Leiden plates, other inscriptions, and potters

Palaniappa Palaniappa at AOL.COM
Sun Apr 26 04:52:25 UTC 1998

In a message dated 98-04-25 23:01:16 EDT, you write:

<< Prof Frykenberg mentions the origin of the word "velama"
 as:(not an exact quote): "There were a group of brigands who stole an
 earring( telugu "kamma") belonging to a royal family because of which
 they were chased by the retainers of the royal family. Some of the
 retainers returned before the earring could be retrieved because
 of the strenuous chase as a result of which they were called "velama"
 ( from telugu "venuka" literally back; to return) while the retainers
 who pursued the brigands and finally retrieved the earring came to be
 called "kamma"( as in the community by the same name). This story
 therefore posits martial origins for both the "velama" and the "kamma"

   My question is : IS this theory( given by Dr Frykenberg) the
 standard/accepted derivation for the name of the "velama" community? If
 so, ( and in view of the fact that velamas think of themselves as
 warriors  rather than agriculturists) wouldn't this contradict the
 theory of a relationship between the tamil veLLalAs and the telugu
 velama community?>>

DEDR 5507 lists Ta. veLLALan2, vELALan2, veLLAzan2 man of the VELaLa caste;
fem. veLLALacci, veLLAzacci; veLLANmai veLLAmai cultivation; vELANmai
agriculture, husbandry.....Te. velama name of a caste, man of this caste;
(DCV) agriculture; (Inscr.) vElANDu a cultivator; affix to the names of
cultivator caste in Tamilnad. Cf. 5545 Ta. vEL.

To me the velama-kamma story seems to be based on folk etymology.

<< Could you please clarify as to which ZAlivahana is being refered to
 here? There was a boy who is supposed to have killed a king vikramAditya
 of ujjayinI; this story is mentioned (to the best of my knowledge) in
 connection with the "vEtalapamchavimshatikA".

   The other zAlivAhana is supposed to lived in vidarbhA and obtained his
 name from the fact that he rode on the branch of a "zAlI" tree,
 proclaiming it to be his "vAhana". This zAlivAhana had a minister
 by name guNADhya who is  considered the probable author of the
 "br*hatkathA". He also did defeat a number of kings, one of whose name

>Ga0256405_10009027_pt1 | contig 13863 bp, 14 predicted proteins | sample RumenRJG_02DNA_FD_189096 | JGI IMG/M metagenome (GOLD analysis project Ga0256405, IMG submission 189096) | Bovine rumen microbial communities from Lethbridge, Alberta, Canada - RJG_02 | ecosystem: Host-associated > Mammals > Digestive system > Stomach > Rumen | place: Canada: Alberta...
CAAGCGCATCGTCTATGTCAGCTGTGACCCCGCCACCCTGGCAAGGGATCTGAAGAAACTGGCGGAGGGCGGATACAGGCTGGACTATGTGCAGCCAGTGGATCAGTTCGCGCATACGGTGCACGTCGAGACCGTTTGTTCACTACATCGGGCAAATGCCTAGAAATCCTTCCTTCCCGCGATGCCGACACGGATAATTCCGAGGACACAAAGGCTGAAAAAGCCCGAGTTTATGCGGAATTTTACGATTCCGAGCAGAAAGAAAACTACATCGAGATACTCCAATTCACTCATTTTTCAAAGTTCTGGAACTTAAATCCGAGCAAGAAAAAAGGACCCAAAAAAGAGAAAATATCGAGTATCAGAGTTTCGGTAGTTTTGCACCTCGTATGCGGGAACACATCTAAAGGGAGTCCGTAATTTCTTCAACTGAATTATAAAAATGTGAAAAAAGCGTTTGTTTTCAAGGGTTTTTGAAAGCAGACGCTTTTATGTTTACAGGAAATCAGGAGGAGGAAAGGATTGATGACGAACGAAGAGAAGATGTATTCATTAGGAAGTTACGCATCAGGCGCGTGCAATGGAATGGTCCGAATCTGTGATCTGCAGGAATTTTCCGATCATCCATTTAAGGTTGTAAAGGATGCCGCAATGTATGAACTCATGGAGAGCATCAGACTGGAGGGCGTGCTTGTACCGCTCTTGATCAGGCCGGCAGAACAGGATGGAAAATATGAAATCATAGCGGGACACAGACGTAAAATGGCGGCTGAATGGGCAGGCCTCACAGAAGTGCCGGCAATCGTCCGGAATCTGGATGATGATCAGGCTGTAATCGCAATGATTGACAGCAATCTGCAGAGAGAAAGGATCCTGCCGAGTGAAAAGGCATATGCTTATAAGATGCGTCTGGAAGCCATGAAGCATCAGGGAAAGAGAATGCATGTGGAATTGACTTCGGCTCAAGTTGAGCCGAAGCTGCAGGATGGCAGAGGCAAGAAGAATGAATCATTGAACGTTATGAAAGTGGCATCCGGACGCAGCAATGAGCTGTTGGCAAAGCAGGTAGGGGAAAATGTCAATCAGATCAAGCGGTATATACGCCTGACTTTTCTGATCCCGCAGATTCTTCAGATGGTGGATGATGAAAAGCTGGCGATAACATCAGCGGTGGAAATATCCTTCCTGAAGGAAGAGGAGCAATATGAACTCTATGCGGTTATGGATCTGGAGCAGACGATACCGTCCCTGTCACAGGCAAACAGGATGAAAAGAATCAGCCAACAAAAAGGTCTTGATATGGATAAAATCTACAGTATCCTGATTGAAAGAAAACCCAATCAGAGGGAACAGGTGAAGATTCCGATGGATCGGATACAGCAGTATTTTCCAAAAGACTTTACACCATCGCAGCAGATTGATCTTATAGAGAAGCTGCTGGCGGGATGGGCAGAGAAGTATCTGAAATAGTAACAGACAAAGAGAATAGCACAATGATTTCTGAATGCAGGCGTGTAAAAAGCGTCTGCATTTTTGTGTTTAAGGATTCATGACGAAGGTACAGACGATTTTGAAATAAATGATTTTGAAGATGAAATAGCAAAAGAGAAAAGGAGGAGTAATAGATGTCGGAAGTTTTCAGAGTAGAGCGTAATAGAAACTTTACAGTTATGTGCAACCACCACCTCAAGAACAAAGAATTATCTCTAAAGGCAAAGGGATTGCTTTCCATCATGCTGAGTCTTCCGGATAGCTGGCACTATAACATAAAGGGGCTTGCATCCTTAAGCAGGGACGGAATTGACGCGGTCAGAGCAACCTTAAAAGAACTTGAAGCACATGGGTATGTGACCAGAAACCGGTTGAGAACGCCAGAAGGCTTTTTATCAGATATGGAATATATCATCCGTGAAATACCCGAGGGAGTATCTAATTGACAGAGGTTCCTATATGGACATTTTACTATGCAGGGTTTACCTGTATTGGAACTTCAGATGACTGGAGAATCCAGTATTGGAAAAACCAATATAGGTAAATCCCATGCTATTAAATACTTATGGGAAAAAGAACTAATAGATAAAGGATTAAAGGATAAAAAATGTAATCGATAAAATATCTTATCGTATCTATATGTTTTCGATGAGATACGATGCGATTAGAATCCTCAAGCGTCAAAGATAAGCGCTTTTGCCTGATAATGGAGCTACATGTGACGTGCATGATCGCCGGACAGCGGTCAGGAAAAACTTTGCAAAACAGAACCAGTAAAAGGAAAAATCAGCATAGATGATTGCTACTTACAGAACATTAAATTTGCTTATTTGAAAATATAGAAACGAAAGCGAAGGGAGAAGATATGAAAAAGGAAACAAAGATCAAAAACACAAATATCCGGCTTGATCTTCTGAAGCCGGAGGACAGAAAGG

was probably vikramAditya.( which seems to have been a very common name
 in that period). I would therefore like to know as to which zAlivAhana
 is being refered to.... >>

The zalivahana story I remember is of a potter who makes clay soldiers, gives
them life and sends them to battle King Vikramaditya. In fact, I have been
trying to get more details of the story.

I have to search for Iravatham Mahadevan's paper on the vELirs. The reference
I have readily available in this regard is "History of South India, Vol. 1:
Ancient Period" by P. N. Chopra, T. K. Ravindran, and N. Subramanian. They
say, "The Sakas overthrew the king of Ujjain but a few years later
Gardabhilla's son who was a refugee in the court of Pradishtana (i.e., of the
Satavahanas) returned to Ujjain to avenge the defeat and murder of his father.
He succeeded, drove out the Sakas, put himself in power in Ujjain and started
an era in 57B.C. to commemorate these valorous deeds. He eventually became the
famous Vikramaditya of Hindu legend. The legend is too hazy to make anything
strictly historical of it. It is possible that Vikramaditya was really a
Satavahana i.e., the son of Satavahana viceroy in Ujjain appointed to that
office in the heyday of Andhra imperialism. This would account for the other
legend which is a sequel to this and which speaks about the defeat of
Vikramaditya by Salivahana, a potter from the western Deccan. The word
Salivahana is suspiciously similar to Satavahana and perhaps the association
with a potter was a sequel to the corruption of Satavahana into Salivahana.
This Salivahana is said to have defeated Vikramaditya and an era seems to have
been founded in A.D. 77, i.e., 134 years after the Vikrama era. The precise
chronology of these events is not clear but surprisingly a Vikrama era of 57
B.C. and a Salivahana era of 77 are still popular and tenaciously remembered."
p. 22-23

Western Deccan is  called vELpulam in Tamil. I have read somewhere that the
names Belur and Belgaum are related to "vEL". Unfortunately, I do not remember
where I read it and I do not know how widely it is accepted.


S. Palaniappan

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